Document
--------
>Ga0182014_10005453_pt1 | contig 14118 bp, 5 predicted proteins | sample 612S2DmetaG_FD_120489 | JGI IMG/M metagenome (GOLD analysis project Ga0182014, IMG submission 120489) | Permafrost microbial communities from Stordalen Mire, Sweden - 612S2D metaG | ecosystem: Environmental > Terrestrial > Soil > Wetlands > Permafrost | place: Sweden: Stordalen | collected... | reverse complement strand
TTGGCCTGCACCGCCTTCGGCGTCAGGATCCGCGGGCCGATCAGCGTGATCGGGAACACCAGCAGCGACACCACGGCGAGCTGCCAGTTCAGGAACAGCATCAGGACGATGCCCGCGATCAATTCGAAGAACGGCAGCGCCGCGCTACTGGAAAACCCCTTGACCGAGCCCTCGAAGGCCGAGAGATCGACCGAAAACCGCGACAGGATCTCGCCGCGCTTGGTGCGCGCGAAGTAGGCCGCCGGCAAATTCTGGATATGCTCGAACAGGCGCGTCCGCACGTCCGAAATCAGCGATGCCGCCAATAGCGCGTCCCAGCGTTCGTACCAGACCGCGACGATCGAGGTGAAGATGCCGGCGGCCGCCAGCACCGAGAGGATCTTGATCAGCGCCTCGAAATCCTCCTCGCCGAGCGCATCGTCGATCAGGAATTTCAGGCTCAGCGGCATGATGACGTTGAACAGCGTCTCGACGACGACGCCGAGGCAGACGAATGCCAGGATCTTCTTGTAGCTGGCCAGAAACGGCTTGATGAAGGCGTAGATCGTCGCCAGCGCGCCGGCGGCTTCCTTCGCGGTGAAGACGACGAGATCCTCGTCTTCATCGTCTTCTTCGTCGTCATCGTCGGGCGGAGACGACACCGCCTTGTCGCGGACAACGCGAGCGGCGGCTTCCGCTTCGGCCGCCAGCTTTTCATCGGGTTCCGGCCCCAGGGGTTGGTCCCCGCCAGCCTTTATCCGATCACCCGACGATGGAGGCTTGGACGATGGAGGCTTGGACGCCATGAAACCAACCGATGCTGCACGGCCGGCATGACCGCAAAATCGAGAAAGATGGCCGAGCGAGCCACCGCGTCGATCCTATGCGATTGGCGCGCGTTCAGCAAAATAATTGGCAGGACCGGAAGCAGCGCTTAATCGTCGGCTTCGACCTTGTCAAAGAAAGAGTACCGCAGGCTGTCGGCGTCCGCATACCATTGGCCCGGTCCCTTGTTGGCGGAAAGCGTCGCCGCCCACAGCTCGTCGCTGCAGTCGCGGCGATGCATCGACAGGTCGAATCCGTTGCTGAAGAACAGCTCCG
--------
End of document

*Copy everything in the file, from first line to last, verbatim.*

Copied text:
>Ga0182014_10005453_pt1 | contig 14118 bp, 5 predicted proteins | sample 612S2DmetaG_FD_120489 | JGI IMG/M metagenome (GOLD analysis project Ga0182014, IMG submission 120489) | Permafrost microbial communities from Stordalen Mire, Sweden - 612S2D metaG | ecosystem: Environmental > Terrestrial > Soil > Wetlands > Permafrost | place: Sweden: Stordalen | collected... | reverse complement strand
TTGGCCTGCACCGCCTTCGGCGTCAGGATCCGCGGGCCGATCAGCGTGATCGGGAACACCAGCAGCGACACCACGGCGAGCTGCCAGTTCAGGAACAGCATCAGGACGATGCCCGCGATCAATTCGAAGAACGGCAGCGCCGCGCTACTGGAAAACCCCTTGACCGAGCCCTCGAAGGCCGAGAGATCGACCGAAAACCGCGACAGGATCTCGCCGCGCTTGGTGCGCGCGAAGTAGGCCGCCGGCAAATTCTGGATATGCTCGAACAGGCGCGTCCGCACGTCCGAAATCAGCGATGCCGCCAATAGCGCGTCCCAGCGTTCGTACCAGACCGCGACGATCGAGGTGAAGATGCCGGCGGCCGCCAGCACCGAGAGGATCTTGATCAGCGCCTCGAAATCCTCCTCGCCGAGCGCATCGTCGATCAGGAATTTCAGGCTCAGCGGCATGATGACGTTGAACAGCGTCTCGACGACGACGCCGAGGCAGACGAATGCCAGGATCTTCTTGTAGCTGGCCAGAAACGGCTTGATGAAGGCGTAGATCGTCGCCAGCGCGCCGGCGGCTTCCTTCGCGGTGAAGACGACGAGATCCTCGTCTTCATCGTCTTCTTCGTCGTCATCGTCGGGCGGAGACGACACCGCCTTGTCGCGGACAACGCGAGCGGCGGCTTCCGCTTCGGCCGCCAGCTTTTCATCGGGTTCCGGCCCCAGGGGTTGGTCCCCGCCAGCCTTTATCCGATCACCCGACGATGGAGGCTTGGACGATGGAGGCTTGGACGCCATGAAACCAACCGATGCTGCACGGCCGGCATGACCGCAAAATCGAGAAAGATGGCCGAGCGAGCCACCGCGTCGATCCTATGCGATTGGCGCGCGTTCAGCAAAATAATTGGCAGGACCGGAAGCAGCGCTTAATCGTCGGCTTCGACCTTGTCAAAGAAAGAGTACCGCAGGCTGTCGGCGTCCGCATACCATTGGCCCGGTCCCTTGTTGGCGGAAAGCGTCGCCGCCCACAGCTCGTCGCTGCAGTCGCGGCGATGCATCGACAGGTCGAATCCGTTGCTGAAGAACAGCTCCG